Prexy ankles netcaster

Financial setbacks bring in Netco's Ryan as replacement prexy and CEO Lisa Crane stepped down Wednesday, after the technology incubator that funds the company expressed dissatisfaction with the financial losses at the digital music company.

Crane will be replaced by Paul Ryan, who previously was chairman of the Netco.

Soundbreak netcasts DJs who interact with Netizens via e-mail and live chats as they play music. Last week, the Netco announced it had signed a deal with the RIAA to pay royalties each time the company used a song from a member label.

The Netco is majority-owned by Acacia Research Corp., which holds three out of five positions on the company’s board of directors. Ryan is also the chairman and CEO of Acacia.

Most of Acacia’s investments are in nuts-and-bolts technology ventures, including biochip developer CombiMatrix Corp. and Greenwich Information Tech-nologies LLC, which creates video and audio on-demand systems. Shares of Acacia closed up almost 7% at $28.25 on the Nasdaq Wednesday. Acacia’s one-year trading high was $59, reached in January.

“I look forward to working with the talented team at Soundbreak as they continue to grow their worldwide audience,” Ryan said in a statement. “Soundbreak is well funded and continues to execute on its business plan.”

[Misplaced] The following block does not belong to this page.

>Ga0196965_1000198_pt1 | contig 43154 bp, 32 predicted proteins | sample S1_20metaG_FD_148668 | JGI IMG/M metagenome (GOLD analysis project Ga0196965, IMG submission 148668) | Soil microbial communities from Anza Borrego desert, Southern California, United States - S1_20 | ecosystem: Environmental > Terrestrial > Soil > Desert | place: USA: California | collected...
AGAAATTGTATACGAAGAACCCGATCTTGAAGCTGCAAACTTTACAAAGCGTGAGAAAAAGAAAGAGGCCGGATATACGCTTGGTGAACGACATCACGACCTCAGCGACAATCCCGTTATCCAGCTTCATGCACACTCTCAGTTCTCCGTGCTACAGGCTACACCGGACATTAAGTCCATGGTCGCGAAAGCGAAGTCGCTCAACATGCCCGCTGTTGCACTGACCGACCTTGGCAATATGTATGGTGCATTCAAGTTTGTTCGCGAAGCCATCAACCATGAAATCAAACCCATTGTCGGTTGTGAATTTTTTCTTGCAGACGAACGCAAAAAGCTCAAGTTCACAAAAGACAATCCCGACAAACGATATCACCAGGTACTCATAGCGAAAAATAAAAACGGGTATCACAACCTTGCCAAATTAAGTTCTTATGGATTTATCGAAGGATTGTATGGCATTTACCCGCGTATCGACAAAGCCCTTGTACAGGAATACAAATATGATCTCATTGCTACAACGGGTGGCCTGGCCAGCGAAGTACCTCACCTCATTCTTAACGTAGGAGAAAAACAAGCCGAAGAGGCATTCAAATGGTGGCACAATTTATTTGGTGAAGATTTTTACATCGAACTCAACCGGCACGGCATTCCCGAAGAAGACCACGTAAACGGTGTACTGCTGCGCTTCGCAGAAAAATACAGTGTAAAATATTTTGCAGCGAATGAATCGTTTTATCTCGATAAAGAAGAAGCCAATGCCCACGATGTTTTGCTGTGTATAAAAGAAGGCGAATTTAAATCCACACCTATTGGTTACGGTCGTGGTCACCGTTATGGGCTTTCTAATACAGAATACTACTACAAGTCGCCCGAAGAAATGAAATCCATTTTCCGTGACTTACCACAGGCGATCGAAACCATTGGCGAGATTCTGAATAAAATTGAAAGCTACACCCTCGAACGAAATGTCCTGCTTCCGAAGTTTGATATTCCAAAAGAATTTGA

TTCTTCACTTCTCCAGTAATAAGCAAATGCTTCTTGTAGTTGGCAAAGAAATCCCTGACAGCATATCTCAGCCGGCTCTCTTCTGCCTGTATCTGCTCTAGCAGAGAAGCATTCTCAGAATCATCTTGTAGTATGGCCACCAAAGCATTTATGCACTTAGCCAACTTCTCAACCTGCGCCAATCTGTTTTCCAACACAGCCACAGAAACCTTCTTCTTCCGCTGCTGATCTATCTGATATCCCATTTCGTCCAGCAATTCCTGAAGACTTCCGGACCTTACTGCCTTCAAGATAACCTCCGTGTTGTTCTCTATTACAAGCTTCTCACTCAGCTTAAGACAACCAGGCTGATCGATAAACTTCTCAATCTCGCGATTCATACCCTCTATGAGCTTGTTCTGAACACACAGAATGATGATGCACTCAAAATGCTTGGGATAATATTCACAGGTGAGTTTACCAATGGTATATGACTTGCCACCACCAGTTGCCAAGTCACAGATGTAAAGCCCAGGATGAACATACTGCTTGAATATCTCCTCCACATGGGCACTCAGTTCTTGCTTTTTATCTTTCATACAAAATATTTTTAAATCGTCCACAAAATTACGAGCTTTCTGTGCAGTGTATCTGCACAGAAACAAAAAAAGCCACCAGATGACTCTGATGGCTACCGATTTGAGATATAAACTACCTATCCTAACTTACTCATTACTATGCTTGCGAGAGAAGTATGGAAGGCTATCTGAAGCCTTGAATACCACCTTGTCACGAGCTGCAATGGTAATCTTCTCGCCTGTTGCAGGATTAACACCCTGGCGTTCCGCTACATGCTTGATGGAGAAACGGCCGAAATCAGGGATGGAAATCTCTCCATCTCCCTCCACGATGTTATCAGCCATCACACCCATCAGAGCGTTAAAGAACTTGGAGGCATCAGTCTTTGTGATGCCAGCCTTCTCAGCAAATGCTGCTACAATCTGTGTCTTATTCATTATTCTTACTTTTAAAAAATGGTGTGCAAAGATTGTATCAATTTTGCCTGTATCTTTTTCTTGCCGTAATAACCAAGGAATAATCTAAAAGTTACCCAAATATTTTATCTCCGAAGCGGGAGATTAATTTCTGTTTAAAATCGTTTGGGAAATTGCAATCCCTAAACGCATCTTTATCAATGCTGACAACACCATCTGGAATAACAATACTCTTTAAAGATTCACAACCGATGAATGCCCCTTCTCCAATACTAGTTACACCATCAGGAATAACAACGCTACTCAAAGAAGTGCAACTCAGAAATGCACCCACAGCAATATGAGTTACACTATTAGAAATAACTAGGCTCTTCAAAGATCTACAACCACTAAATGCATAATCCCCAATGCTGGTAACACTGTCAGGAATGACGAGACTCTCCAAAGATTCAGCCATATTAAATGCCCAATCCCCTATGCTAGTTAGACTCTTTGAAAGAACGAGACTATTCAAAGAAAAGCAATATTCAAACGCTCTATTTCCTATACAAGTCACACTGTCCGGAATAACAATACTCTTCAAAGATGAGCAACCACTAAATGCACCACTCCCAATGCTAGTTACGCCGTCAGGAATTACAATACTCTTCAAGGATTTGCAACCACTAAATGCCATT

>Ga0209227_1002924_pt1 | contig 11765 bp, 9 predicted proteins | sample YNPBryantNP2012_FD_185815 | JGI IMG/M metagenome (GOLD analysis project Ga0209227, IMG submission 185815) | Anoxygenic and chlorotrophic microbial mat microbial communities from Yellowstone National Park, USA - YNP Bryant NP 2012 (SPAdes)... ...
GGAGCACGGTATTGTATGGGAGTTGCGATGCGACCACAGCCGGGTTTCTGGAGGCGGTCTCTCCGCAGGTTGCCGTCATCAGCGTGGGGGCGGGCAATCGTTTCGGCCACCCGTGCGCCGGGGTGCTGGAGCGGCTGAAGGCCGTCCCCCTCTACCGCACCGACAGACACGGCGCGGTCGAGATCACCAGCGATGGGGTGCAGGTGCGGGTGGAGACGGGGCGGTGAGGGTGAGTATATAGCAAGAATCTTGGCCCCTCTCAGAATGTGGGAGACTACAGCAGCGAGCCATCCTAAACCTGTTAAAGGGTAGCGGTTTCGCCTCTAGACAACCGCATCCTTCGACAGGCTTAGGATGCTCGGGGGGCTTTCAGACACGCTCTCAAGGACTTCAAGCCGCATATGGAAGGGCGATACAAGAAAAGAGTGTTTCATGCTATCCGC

Soundbreak has been a big drain on Acacia’s bottom line, according to documents filed with the Securities and Exchange Commission. For the first six months of 2000, Soundbreak cost the incubator $9.4 million in operating expenses, with a note that “these costs may substantially increase in future periods.” Acacia’s total operating loss for the first six months of the year was $16.8 million.

Soundbreak has long said it was ramping up for an offering on the stock market. However, that buzz has been dampened since tech stocks starting taking a dive in April. In a recent interview, Crane addressed the cost of doing business on the Internet, especially in light of her company’s royalty deals with the RIAA, BMI, SESAC and ASCAP.

“Essentially they’re saying that because you’re on the Internet, you have to pay something that the radio stations don’t have to,” she said. “We’re doing this in part for budgeting reasons: If I wait, I’m going to be spending money on lawyers and time talking to them, and then I don’t know complete costs until I go to (all the rights organizations). But I know what my total costs are going to be with the RIAA deal.”

Crane joined Soundbreak in September 1999, prior to the company’s launch in February. Before joining Soundbreak, she was veepee of NBCi and general manager of She also is a vet of Universal Studios, where she ran as veepee of the studio’s online division.

Crane was popular on the tech confab circuit, in part because of her status as one of a select few women to top a music-oriented dot-com. She is veepee of the Los Angeles Digital Coast Roundtable, and is on the board of advisors of and Pulse Entertainment.

(Justin Oppelaar contributed to this article.)

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